A GREAT many pioneers believed in “visions, dreams and queer feelings” and to these beliefs were added certain signs. These traditions they brought with them into the wilderness of Brady Township.
The early settler did not worry about the fertility of the soil. The soil had the humus of centuries, in addition to the potash produced by the burning of the timber, and the fertility from the stumps left standing in the cleared land, but the signs for planting were a worry.
There were two signs, the “up-going” and the “down going.” If the crop to be planted were to root deep, it must be planted in the “down going” sign, so that the roots would penetrate the soil. If the crop were one that required the opposite, then it should be planted in the “up going” sign.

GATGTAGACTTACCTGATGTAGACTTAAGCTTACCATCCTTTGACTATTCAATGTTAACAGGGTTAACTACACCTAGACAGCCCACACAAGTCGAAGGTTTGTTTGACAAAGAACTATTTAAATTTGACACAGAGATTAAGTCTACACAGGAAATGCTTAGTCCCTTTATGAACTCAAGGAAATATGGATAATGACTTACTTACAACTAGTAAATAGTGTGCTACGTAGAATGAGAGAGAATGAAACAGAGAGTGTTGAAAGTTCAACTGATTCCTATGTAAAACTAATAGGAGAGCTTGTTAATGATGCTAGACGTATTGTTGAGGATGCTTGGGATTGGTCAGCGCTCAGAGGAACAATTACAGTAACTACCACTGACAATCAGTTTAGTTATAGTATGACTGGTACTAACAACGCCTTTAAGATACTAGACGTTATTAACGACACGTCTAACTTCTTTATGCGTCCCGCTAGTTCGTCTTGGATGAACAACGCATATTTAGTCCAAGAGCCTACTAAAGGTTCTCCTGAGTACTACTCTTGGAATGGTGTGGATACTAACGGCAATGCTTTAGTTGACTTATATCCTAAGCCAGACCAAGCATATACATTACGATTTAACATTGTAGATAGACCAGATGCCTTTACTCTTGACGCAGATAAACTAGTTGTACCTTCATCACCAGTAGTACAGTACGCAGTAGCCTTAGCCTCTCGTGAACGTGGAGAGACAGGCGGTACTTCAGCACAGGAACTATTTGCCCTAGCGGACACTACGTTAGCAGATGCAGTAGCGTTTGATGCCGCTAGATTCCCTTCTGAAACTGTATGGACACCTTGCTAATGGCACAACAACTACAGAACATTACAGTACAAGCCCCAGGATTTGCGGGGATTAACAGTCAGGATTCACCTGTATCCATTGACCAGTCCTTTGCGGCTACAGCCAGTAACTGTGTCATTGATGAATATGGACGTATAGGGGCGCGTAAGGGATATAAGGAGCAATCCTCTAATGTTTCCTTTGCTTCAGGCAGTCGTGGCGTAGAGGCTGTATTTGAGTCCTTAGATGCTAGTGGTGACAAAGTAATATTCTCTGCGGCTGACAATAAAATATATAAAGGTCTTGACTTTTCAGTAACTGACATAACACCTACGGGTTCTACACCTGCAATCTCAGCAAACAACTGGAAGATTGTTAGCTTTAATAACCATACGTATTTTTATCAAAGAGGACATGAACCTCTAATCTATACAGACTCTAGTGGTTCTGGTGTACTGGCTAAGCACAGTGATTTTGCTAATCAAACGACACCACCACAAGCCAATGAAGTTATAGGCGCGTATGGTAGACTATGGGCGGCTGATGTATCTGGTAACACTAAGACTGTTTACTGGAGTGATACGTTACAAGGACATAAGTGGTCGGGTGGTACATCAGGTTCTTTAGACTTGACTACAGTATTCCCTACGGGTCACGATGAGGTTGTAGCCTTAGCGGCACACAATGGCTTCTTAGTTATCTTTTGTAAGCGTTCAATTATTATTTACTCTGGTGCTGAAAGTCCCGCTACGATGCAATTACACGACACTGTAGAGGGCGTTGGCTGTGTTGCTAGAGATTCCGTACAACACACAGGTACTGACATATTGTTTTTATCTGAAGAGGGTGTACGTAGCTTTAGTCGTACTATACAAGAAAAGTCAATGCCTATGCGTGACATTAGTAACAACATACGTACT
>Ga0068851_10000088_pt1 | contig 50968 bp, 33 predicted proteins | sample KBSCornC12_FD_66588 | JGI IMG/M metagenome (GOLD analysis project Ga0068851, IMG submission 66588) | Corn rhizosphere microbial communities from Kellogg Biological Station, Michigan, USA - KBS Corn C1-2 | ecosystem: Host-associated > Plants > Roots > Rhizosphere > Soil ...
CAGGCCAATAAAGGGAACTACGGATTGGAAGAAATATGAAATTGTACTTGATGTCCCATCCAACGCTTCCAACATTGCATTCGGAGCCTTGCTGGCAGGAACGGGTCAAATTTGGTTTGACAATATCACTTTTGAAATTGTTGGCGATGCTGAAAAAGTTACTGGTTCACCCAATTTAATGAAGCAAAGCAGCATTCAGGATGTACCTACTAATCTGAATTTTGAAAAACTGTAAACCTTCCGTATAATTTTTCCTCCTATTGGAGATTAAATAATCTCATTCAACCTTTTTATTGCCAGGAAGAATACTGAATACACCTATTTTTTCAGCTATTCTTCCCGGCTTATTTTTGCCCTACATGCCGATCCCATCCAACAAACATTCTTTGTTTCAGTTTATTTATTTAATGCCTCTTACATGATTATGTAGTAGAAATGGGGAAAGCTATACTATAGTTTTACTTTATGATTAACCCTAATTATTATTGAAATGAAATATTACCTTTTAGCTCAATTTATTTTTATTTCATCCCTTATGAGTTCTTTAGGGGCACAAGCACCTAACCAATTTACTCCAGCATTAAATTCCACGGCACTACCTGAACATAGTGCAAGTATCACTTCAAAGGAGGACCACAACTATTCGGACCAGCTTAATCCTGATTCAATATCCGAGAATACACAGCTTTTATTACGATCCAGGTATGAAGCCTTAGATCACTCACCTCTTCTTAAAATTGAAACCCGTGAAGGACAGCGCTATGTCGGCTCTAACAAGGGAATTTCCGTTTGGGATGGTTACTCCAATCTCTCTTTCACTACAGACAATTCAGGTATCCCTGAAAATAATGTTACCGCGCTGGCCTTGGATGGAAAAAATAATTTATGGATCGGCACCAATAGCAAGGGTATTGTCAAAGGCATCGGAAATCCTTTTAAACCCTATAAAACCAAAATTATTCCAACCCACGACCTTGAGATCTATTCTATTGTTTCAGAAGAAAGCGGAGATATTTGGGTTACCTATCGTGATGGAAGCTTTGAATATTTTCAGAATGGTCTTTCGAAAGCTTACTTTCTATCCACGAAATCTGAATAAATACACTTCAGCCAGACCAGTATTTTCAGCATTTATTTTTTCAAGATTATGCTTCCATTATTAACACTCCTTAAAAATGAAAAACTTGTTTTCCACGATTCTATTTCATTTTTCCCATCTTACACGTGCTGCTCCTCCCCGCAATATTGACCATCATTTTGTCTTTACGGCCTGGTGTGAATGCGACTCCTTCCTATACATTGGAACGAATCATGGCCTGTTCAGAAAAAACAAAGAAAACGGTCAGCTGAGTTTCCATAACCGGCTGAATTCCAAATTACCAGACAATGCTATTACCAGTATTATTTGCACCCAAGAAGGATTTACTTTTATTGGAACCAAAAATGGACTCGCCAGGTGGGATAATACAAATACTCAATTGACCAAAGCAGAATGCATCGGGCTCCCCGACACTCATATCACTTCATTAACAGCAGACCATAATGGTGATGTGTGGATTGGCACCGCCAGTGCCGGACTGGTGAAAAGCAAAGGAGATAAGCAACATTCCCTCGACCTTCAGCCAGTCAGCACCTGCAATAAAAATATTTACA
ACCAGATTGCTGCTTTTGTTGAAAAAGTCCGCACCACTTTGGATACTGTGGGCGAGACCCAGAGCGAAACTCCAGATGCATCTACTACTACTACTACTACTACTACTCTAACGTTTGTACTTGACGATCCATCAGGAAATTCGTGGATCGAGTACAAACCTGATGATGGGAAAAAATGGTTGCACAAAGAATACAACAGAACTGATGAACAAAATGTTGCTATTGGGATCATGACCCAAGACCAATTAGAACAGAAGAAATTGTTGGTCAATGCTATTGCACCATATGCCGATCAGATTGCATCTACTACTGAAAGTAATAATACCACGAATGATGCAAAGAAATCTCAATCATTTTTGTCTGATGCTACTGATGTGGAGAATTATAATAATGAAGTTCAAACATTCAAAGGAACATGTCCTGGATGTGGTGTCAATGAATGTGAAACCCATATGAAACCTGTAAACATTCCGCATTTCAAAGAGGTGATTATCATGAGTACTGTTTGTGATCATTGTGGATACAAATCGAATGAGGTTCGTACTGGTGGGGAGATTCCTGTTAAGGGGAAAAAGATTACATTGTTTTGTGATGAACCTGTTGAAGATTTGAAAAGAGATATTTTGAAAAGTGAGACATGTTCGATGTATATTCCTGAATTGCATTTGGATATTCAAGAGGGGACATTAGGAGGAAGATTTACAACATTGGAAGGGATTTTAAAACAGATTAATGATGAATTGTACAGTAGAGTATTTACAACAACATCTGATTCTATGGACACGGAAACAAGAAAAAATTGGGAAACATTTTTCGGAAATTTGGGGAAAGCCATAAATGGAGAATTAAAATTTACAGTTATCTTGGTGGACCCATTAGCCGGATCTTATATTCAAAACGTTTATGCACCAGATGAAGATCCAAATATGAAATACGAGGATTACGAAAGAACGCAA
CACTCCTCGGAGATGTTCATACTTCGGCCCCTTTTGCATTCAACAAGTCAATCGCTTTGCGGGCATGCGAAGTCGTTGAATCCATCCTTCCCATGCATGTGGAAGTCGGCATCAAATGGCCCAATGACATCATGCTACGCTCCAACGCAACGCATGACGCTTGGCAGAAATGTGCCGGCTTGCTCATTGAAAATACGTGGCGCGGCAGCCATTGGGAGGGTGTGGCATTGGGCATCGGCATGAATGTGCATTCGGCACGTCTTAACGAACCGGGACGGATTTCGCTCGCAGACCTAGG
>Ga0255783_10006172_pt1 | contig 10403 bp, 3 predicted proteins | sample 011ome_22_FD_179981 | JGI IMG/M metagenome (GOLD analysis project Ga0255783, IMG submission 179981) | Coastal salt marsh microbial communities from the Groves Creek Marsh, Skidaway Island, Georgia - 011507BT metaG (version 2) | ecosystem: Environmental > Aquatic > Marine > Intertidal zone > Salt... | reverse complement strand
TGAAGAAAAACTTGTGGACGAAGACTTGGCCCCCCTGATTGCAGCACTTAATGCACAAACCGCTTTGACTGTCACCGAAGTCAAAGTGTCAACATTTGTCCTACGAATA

Marriages were always consummated in the increase of the moon. The moon largely controlled the signs of planting as well. If the new moon stood on its end, the weather would be wet; if the new moon lay on its back it would be dry; and if the new moon appeared far in the west or to the northwest, it would be cold.
One man stated that if there were three signs in the Fish, followed by three in the Waterman and three in the Crab, if the wind then blew from the south, it would rain. Others believed that if the wind was from the south on the first day of September there would be a mild open winter.
A wide belief in witch-craft existed. The community had a “hex doctor.” The hex doctor was a man about five feet five inches tall, probably weighing a hundred and fifty pounds, and past middle life. He wore his shirt open to the waist, exhibiting a breast covered with a heavy growth of hair. When called upon, he exorcised the evil spirits, and prepared an amulet, which was tied in a little bag worn over the heart. Curiosity led some one to examine one of these amulets one day, and found a grasshopper and a couple of peculiarly shaped stones in the bag.
Of course there were witches. There would have been no use for a hex doctor unless where were witches.